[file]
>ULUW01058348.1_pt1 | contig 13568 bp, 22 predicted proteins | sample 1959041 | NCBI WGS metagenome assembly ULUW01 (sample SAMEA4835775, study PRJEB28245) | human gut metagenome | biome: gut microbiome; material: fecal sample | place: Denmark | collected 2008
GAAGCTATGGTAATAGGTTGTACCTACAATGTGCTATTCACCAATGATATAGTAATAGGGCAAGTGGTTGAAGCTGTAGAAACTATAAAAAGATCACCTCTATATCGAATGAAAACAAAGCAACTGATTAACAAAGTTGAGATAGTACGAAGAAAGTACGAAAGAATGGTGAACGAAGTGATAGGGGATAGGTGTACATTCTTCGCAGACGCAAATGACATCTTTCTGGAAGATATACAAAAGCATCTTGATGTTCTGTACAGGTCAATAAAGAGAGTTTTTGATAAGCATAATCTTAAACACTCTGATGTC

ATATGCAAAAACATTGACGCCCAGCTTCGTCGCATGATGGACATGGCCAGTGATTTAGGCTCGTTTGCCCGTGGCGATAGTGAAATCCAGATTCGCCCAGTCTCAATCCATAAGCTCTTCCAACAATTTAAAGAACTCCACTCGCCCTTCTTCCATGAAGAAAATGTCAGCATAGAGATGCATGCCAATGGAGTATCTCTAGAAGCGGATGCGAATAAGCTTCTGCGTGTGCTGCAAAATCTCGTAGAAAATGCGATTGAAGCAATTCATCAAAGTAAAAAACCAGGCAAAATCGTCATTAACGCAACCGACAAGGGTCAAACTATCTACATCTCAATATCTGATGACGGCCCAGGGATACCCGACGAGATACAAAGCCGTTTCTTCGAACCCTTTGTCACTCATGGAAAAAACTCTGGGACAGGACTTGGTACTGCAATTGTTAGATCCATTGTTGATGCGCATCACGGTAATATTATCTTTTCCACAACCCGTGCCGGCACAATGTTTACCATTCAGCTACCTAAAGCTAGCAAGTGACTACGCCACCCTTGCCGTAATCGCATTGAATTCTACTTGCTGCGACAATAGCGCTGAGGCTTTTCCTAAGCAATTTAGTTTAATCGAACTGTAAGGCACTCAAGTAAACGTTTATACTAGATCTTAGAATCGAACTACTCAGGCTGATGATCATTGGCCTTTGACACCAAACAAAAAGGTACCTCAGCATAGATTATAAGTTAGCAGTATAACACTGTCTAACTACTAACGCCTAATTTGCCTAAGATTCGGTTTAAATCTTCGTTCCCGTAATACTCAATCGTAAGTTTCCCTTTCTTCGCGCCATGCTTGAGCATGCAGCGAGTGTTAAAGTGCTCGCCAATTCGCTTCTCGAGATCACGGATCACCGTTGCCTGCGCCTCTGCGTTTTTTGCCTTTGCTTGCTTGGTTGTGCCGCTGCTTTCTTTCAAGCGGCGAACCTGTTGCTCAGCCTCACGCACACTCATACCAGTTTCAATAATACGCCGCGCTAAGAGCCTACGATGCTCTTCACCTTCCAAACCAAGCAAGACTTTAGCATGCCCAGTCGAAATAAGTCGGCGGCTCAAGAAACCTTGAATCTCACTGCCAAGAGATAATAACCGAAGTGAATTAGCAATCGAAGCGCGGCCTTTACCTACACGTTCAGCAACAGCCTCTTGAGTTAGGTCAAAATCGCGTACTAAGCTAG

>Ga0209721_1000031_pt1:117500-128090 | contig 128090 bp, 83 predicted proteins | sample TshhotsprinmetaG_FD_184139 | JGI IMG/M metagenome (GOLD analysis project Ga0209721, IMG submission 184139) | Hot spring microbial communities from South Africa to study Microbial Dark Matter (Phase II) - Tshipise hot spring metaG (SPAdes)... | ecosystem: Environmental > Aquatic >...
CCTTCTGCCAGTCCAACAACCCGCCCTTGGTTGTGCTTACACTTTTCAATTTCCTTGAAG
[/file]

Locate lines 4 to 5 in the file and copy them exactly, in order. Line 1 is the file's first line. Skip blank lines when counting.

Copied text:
>Ga0209721_1000031_pt1:117500-128090 | contig 128090 bp, 83 predicted proteins | sample TshhotsprinmetaG_FD_184139 | JGI IMG/M metagenome (GOLD analysis project Ga0209721, IMG submission 184139) | Hot spring microbial communities from South Africa to study Microbial Dark Matter (Phase II) - Tshipise hot spring metaG (SPAdes)... | ecosystem: Environmental > Aquatic >...
CCTTCTGCCAGTCCAACAACCCGCCCTTGGTTGTGCTTACACTTTTCAATTTCCTTGAAG